Global sales of low- and no-alcohol beverages are surging. Market research firm IWSR, consumption is 31% by 2024 across 10 markets: Australia, Brazil, Canada, France, Germany, Japan, South Africa, Spain, the UK and the US. Collectively, these countries account for 75% of the low-to-no sector.
Daniel Woolfson, food and drink editor at The Grocer, told a recent IFF event on the topic – NOLO LAND – that the sector has ‘exploded’, with growth propelled by evolving consumer behaviour during COVID-19 lockdowns.
“The pandemic has helped a lot of fledgling low and no brands because it has created an environment in which people aren’t wanting to drink full strength alcohol at home all week and they are more eager to try different brands by buying them online, more open to different forms of marketing, different channels,” Woolfson believes.
“The general consensus in the drinks industry in the UK is that this really is the most exciting area of growth, of product development potentially, and in many cases, it’s seen as a really good opportunity for investment. People are comparing it to the early years of plant-based.”
So, what is driving expansion in low-to-no beverages?
The biggest factor supporting growth are the improvements low- and no-alcohol beverage manufacturers have made to improve the organoleptic profile of their products Katy Askew, Senior Editor of FoodNavigator, told the IFF event.
“Dynamic growth seen in low-to-no can be linked to the leaps and bounds made in improving the drinking experience…. Improved depth of flavour, aroma and mouthfeel have been essential in drawing consumers into the category,” she suggested.
Future innovation will be needed to ‘carve out’ an identity between soft and alcoholic drinks, BeverageDaily editor Rachel Arthur contended. This can be achieved by highlighting artisanal ingredients, production processes, or segment’s health and wellness credentials, she suggested.
It is widely recognised that moderate consumption of beers and wines delivers health benefits associated with their antioxidant content. But consumers are also looking at negative health implications of energy and alcohol content. “If health is supporting growth in low-to-no, there could be a really great opportunity to tap into this further by working with functional ingredients,” Askew agreed pointing to the potential to work with botanicals, mushrooms and – regulation pending - CBD.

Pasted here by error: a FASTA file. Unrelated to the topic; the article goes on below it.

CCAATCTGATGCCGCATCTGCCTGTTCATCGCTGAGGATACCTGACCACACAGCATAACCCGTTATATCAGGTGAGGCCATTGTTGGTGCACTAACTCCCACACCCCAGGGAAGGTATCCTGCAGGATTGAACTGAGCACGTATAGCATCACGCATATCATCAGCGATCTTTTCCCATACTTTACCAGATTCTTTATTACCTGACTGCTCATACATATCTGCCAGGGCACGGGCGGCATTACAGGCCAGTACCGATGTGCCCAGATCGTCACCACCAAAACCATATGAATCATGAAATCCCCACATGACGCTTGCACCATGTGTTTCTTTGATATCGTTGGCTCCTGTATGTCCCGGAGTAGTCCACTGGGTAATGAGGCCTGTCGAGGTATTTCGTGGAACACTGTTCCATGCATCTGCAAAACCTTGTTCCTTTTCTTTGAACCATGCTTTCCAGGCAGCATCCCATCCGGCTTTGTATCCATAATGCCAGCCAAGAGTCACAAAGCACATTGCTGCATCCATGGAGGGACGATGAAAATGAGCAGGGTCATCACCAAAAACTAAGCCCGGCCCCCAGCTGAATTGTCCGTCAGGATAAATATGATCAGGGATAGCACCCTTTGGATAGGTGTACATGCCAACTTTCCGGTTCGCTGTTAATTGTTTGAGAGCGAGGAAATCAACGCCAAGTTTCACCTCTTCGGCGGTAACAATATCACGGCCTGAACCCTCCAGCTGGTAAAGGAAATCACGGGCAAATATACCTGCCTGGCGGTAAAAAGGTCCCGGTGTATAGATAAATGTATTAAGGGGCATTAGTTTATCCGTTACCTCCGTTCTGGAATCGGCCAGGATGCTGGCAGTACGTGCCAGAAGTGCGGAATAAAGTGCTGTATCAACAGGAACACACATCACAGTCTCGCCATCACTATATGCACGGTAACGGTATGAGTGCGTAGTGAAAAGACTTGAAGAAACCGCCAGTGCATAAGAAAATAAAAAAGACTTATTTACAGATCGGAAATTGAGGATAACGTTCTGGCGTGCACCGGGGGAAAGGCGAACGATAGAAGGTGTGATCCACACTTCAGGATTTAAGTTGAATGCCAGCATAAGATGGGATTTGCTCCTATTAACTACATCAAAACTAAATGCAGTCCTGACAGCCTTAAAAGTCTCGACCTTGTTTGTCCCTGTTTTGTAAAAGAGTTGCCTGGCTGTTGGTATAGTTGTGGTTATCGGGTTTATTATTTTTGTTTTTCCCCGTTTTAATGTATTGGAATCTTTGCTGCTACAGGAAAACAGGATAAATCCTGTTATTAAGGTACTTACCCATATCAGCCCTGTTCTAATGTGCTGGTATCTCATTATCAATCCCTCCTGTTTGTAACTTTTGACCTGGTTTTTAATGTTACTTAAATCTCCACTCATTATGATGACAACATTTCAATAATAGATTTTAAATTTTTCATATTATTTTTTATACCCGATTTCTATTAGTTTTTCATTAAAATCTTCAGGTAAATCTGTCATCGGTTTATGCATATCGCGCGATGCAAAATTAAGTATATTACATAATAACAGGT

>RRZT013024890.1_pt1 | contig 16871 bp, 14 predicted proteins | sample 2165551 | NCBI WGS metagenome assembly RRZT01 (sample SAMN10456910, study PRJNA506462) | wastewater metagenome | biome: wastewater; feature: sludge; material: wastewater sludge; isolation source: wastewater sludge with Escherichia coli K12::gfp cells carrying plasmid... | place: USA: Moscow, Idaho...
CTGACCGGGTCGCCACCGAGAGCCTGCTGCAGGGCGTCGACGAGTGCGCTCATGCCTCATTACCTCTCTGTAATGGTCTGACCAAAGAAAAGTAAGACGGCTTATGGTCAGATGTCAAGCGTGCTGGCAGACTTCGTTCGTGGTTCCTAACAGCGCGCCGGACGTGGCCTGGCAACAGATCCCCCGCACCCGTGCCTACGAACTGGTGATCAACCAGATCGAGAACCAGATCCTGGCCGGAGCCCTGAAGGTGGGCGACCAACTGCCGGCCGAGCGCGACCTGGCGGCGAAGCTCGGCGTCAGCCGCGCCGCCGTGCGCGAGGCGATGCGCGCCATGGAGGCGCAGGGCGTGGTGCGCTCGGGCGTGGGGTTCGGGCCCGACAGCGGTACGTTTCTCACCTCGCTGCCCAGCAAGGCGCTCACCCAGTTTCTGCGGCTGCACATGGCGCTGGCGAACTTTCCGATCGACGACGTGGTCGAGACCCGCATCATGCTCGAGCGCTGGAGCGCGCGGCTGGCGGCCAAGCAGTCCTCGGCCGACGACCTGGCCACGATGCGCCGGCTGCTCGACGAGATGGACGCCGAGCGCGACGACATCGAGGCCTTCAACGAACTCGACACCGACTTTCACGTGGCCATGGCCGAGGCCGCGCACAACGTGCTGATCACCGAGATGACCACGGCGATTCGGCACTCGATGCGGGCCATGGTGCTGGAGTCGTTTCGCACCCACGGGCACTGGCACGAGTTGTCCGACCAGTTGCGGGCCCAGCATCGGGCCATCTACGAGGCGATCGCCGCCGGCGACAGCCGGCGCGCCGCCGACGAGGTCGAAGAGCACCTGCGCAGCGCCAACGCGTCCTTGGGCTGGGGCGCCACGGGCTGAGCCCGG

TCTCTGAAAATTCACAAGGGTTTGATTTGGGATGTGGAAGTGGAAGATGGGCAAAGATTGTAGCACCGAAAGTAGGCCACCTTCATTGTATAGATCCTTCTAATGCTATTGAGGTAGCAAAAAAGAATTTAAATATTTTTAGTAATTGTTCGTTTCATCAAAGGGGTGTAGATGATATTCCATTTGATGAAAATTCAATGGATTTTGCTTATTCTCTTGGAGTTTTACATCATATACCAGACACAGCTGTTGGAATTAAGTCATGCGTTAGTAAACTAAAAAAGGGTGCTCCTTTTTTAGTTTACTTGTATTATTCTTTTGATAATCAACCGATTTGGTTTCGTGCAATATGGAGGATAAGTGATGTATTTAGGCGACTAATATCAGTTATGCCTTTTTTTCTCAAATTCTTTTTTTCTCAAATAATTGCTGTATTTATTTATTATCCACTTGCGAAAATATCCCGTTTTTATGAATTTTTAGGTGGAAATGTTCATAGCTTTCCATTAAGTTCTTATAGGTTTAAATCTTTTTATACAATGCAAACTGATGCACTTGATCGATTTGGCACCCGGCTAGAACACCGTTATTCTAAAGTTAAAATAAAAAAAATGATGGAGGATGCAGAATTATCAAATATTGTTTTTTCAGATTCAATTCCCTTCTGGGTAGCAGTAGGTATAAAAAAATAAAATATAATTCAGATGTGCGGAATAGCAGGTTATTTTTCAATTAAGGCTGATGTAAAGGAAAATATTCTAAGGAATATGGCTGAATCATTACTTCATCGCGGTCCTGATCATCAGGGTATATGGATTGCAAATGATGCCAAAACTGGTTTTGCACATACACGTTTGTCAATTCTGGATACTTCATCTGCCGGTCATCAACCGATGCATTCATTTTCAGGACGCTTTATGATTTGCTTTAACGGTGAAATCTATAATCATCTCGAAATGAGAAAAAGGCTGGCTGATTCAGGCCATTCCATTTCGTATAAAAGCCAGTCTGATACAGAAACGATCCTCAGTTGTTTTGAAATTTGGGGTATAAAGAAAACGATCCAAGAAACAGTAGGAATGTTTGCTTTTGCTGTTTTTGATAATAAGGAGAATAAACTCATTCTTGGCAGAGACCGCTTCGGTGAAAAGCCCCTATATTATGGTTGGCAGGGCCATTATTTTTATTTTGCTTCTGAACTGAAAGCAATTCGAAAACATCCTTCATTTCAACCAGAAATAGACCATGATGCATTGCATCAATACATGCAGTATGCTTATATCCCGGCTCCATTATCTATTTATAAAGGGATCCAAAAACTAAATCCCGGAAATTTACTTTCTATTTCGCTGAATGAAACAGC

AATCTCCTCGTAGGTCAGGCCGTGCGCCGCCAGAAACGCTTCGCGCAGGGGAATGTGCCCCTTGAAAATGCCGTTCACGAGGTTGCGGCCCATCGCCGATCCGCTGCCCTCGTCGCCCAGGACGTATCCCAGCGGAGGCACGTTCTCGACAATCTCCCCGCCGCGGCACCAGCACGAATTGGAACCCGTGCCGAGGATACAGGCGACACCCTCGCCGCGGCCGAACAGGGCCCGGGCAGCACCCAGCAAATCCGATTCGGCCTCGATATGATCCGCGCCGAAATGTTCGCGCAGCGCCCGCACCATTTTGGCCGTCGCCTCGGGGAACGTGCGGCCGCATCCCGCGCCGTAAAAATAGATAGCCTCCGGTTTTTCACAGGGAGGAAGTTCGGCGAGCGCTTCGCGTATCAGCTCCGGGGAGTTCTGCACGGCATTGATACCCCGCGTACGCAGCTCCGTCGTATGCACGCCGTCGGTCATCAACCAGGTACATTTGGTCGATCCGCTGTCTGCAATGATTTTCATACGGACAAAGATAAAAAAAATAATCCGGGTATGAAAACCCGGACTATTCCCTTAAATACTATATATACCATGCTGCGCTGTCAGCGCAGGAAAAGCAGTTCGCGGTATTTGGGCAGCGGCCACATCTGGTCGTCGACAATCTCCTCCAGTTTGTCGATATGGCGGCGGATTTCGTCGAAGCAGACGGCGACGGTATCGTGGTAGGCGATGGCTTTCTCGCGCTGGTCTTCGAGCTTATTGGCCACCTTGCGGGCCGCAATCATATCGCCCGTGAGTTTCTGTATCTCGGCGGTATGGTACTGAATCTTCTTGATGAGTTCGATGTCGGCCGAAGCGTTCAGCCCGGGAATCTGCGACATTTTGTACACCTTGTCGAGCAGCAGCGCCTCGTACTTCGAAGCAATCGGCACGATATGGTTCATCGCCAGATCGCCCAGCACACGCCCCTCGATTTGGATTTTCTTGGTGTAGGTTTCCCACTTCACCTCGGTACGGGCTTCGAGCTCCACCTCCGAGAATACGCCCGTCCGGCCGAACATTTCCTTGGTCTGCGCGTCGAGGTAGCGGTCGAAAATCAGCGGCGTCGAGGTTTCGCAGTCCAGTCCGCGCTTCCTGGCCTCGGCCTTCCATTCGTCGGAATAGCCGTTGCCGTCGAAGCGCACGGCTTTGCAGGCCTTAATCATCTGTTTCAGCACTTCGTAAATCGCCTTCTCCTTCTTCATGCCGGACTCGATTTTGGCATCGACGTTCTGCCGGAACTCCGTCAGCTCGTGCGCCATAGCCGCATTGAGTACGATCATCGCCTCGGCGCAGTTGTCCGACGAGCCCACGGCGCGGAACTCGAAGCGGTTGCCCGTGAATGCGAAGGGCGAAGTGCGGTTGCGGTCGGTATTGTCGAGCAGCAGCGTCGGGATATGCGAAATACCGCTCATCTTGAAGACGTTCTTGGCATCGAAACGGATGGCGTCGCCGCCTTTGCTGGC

While much attention is paid to millennial take-up of low- and non-alcoholic drinks, Arthur suggested that the story around health could increase appeal with another important demographic: healthy agers.
Focusing in on kombucha – a drink that delivers gut health benefits – Lumina Intelligence’s director of insight, Ewa Hudson, highlighted data showing growing consumer engagement.
Lumina, the data and insight business also owned by FoodNavigator publisher William Reed Business Media, tracks online consumer engagement across probiotic categories. “From the growth perspective kombucha sits between well-performing probiotic supplements and even better performing (although from a small base) probiotic cosmetics. The growth for kombcha accelerated in the second half of 2020 placing it in a very good position for the developments in 2021,” Hudson revealed.
All this points to a healthy outlook for the burgeoning low-to-no category.
Watch the video of the presentation, produced in collaboration between William Reed Business Media titles FoodNavigator, BeverageDaily, The Grocer and Lumina Intelligence, for further insights.